We’ve all been there. The sign says used books, or old books, or just books for sale, so we turn in the drive. Usually it is an old barn or a garage where the owner has stacks of used books on tables or tossed onto shelves — popular fiction from the last twenty years, at least one Arthur Hailey novel (for some reason it’s usually Airport), a stack of microwave cookbooks, too many self-help books and at least one Peanuts paperback. You know immediately there is nothing to see, but you have to stay a while so as not to be rude. And, of course, there is always the hope. The greatest finds do not happen in these stores, but the finds that do happen will often make the best stories.
So when I saw the sign for The Old Bookshop while driving through Cornish, Maine last week, my expectations were low. They probably shouldn’t have been if I’d paid more attention to the exterior which was freshly painted with a clear sign, but still I’m a skeptical New Englander. So when I walked though the narrow door, I had that moment when expectations are confounded and possibilities open up. The first thing I noticed was the smell, which was of old leather not mildew. Then (it was a bit dark) I saw the shelves stocked with rare and fine bindings, and beyond those more shelves of used books. Not carefully stacked and neatly lined up on the shelves, but clearly cared for and in their proper place. The store had its nooks and its crannies, and I quickly got disorientated as I went around one stack and past another, into a small room of Americana with a short stack of 25 Goodspeed catalogs propping up the last volume in a set of Lincoln’s writings. The moment I crossed that threshold from the light Maine sunshine into the dusky interior of the book shop, I realized that I could not know what I was going to find but I wanted to find out.
I’m trying to understand what about a bookstore holds value for people. If the purpose of the bookstore is to distribute books, as some have claimed, that role has been successfully filled by the internet. Others argue that it is nostalgia for a way of life that is disappearing. Nostalgia presupposes some value that people found in the way things were, and labeling it nostalgia demeans that value. When music aficionados continued to insist on vinyl long after digital had proven the format for storage and distribution, critics and commentators labeled it nostalgia and argued that it would pass, that vinyl would cease to be valued. The fact that vinyl albums continue to be sold and are now once again being produced puts a lie to that label. Disruptive innovation always involves both gains and losses, and the interplay of those two forces carve out the final role for the innovation.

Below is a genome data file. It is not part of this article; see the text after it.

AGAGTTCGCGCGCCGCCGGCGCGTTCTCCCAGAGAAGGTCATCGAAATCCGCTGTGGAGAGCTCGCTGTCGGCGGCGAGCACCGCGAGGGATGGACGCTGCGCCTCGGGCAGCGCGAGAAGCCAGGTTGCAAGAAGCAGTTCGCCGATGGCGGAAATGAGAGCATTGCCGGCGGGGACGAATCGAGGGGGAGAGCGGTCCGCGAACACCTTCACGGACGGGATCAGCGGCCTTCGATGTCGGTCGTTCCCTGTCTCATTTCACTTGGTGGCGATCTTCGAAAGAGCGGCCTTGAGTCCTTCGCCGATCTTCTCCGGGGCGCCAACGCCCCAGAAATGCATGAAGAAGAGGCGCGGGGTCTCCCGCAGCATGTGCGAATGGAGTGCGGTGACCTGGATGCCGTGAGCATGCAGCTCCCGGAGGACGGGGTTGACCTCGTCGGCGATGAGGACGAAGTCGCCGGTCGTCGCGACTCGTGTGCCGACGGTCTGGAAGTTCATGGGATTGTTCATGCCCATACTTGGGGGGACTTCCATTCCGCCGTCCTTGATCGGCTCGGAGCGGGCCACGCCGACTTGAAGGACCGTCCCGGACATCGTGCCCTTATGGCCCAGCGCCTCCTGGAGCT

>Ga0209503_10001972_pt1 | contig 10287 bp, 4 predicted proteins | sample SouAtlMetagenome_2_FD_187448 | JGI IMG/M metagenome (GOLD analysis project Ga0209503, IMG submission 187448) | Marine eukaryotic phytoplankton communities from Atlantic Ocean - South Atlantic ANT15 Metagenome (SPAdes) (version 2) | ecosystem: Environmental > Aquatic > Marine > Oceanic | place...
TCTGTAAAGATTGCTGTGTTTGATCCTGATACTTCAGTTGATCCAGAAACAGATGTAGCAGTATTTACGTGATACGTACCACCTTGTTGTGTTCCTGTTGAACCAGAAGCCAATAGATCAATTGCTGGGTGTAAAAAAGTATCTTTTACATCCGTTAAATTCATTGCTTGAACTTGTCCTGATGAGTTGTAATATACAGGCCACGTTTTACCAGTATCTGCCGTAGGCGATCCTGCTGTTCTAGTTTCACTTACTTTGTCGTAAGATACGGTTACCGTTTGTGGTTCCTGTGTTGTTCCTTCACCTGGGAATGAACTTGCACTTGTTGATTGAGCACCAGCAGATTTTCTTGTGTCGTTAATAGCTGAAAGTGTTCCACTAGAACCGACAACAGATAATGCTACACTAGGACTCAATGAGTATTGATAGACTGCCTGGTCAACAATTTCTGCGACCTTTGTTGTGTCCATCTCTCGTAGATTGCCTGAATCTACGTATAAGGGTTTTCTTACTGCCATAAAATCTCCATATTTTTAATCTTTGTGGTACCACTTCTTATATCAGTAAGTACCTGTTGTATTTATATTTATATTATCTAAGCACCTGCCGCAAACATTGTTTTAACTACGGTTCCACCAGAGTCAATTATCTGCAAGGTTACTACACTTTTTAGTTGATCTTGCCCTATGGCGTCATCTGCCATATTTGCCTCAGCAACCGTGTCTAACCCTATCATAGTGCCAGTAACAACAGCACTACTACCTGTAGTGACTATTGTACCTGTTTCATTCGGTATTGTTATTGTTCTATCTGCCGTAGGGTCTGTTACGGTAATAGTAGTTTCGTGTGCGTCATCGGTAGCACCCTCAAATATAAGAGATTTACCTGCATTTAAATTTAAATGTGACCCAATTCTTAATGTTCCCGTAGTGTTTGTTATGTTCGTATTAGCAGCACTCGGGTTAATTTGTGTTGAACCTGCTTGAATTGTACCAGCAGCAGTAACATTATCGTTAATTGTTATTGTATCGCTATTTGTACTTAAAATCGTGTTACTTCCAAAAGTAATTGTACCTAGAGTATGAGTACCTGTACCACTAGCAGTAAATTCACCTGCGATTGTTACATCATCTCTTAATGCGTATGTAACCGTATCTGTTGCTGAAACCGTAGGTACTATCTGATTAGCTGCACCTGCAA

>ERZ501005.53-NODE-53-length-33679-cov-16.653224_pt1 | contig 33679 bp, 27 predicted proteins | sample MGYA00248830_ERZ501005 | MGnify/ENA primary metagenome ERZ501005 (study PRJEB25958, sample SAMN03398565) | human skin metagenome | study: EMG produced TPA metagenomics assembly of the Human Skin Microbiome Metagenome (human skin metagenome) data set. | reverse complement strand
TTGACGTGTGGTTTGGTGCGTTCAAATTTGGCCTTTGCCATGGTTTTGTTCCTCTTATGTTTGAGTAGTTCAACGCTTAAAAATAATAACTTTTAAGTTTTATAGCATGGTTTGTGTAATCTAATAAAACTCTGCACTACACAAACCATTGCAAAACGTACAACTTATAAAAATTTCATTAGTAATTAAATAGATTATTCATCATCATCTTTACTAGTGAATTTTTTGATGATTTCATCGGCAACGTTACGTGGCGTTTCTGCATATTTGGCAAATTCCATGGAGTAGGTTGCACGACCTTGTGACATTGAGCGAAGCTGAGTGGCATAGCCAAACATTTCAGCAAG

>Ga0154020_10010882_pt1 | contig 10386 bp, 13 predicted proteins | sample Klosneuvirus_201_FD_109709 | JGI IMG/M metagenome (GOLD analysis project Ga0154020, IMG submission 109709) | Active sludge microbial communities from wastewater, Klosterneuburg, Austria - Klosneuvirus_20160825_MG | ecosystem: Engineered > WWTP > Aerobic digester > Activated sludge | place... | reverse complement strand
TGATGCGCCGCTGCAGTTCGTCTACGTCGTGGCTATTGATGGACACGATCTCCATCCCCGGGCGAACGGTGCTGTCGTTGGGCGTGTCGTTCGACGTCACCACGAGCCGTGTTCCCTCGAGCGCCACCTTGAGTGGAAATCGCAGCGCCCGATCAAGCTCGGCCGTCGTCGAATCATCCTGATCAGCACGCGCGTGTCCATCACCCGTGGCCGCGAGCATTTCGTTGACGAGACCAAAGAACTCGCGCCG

Where a bookstore is concerned, I believe the value has partly to do with that experience I had entering the Old Bookshop in Cornish. I call it the space of chance, following from Doreen Massey’s book On Space. Dave Paulhus, the proprietor of the store, had created a space built from books, but so had the anonymous person who stored old paperbacks in his garage and called it a store. The nature of the two spaces have little in common beyond their basic building blocks. Although Paulus might not describe it thus, there is an artistry in the store he has created. It reflects him and his relation to the world around him. To enjoy his store is to appreciate a perspective he has on the world. If I had to compare one of these two barn-based stores to a successful chain like B&N, it would likely be that paperback seller, distributing what he found available without discrimination.